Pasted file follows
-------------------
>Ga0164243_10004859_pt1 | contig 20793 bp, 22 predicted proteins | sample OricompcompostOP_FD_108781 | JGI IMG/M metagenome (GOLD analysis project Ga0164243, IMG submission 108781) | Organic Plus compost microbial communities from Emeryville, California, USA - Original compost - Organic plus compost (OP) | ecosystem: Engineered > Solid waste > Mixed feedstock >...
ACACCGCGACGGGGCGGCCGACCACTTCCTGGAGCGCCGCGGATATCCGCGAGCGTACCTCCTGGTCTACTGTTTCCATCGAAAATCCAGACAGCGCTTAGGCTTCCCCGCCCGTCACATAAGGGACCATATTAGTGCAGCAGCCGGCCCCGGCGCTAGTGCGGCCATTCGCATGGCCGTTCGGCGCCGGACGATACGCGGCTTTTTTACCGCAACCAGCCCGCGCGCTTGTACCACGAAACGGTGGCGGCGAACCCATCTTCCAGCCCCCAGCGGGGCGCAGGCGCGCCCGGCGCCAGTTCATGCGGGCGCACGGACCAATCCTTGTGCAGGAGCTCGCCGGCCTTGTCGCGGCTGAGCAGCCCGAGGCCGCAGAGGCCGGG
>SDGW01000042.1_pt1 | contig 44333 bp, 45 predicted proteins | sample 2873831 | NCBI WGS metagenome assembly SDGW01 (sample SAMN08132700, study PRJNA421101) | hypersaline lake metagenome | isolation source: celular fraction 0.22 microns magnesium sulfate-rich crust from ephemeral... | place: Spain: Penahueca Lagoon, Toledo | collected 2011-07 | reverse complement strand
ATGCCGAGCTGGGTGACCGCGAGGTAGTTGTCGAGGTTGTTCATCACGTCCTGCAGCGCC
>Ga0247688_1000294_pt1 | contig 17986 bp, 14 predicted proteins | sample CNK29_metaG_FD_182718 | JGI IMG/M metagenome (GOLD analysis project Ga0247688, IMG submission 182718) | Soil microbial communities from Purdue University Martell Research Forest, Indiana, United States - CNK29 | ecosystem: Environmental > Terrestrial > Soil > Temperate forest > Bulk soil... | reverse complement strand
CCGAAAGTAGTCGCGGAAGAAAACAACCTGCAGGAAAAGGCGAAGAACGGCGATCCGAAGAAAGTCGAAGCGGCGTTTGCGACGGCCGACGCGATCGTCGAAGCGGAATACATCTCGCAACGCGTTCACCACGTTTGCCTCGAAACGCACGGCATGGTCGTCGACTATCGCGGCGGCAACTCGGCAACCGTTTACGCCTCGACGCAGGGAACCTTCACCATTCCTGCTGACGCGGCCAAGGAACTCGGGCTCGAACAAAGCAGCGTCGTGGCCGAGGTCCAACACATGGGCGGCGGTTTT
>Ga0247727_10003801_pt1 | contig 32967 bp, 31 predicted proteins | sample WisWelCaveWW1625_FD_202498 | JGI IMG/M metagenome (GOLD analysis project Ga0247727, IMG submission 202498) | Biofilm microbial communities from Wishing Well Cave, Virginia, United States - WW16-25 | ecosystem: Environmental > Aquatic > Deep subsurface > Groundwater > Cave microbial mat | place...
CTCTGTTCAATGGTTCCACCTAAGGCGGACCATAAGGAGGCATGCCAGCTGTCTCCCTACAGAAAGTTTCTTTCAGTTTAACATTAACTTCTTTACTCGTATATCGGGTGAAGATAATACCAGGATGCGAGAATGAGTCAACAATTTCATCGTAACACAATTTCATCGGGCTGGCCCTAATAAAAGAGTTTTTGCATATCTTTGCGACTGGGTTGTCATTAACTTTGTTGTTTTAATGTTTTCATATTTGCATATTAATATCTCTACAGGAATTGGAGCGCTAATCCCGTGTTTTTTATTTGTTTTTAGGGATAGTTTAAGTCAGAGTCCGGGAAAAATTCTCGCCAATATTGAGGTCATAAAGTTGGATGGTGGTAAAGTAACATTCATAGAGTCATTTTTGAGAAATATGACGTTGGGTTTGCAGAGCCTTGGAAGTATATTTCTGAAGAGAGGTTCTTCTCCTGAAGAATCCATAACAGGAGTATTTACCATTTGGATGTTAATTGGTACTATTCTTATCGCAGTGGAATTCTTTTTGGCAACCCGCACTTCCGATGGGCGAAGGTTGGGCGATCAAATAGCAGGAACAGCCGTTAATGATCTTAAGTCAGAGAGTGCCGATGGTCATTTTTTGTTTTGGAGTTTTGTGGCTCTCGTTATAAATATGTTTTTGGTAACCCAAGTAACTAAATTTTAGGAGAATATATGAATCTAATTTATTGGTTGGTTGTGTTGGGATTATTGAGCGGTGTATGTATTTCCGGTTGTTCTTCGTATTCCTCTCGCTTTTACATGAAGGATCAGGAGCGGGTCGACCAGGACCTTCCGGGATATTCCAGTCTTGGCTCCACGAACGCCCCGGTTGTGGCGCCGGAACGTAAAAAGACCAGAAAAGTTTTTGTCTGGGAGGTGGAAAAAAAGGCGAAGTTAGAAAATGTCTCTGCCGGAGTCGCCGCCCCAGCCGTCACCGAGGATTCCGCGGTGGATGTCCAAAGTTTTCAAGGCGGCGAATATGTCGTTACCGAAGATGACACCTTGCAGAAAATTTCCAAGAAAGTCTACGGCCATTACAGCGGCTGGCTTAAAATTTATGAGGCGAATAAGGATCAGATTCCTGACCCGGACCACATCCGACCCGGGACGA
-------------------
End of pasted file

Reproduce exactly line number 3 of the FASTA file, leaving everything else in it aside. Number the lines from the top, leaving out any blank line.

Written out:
>SDGW01000042.1_pt1 | contig 44333 bp, 45 predicted proteins | sample 2873831 | NCBI WGS metagenome assembly SDGW01 (sample SAMN08132700, study PRJNA421101) | hypersaline lake metagenome | isolation source: celular fraction 0.22 microns magnesium sulfate-rich crust from ephemeral... | place: Spain: Penahueca Lagoon, Toledo | collected 2011-07 | reverse complement strand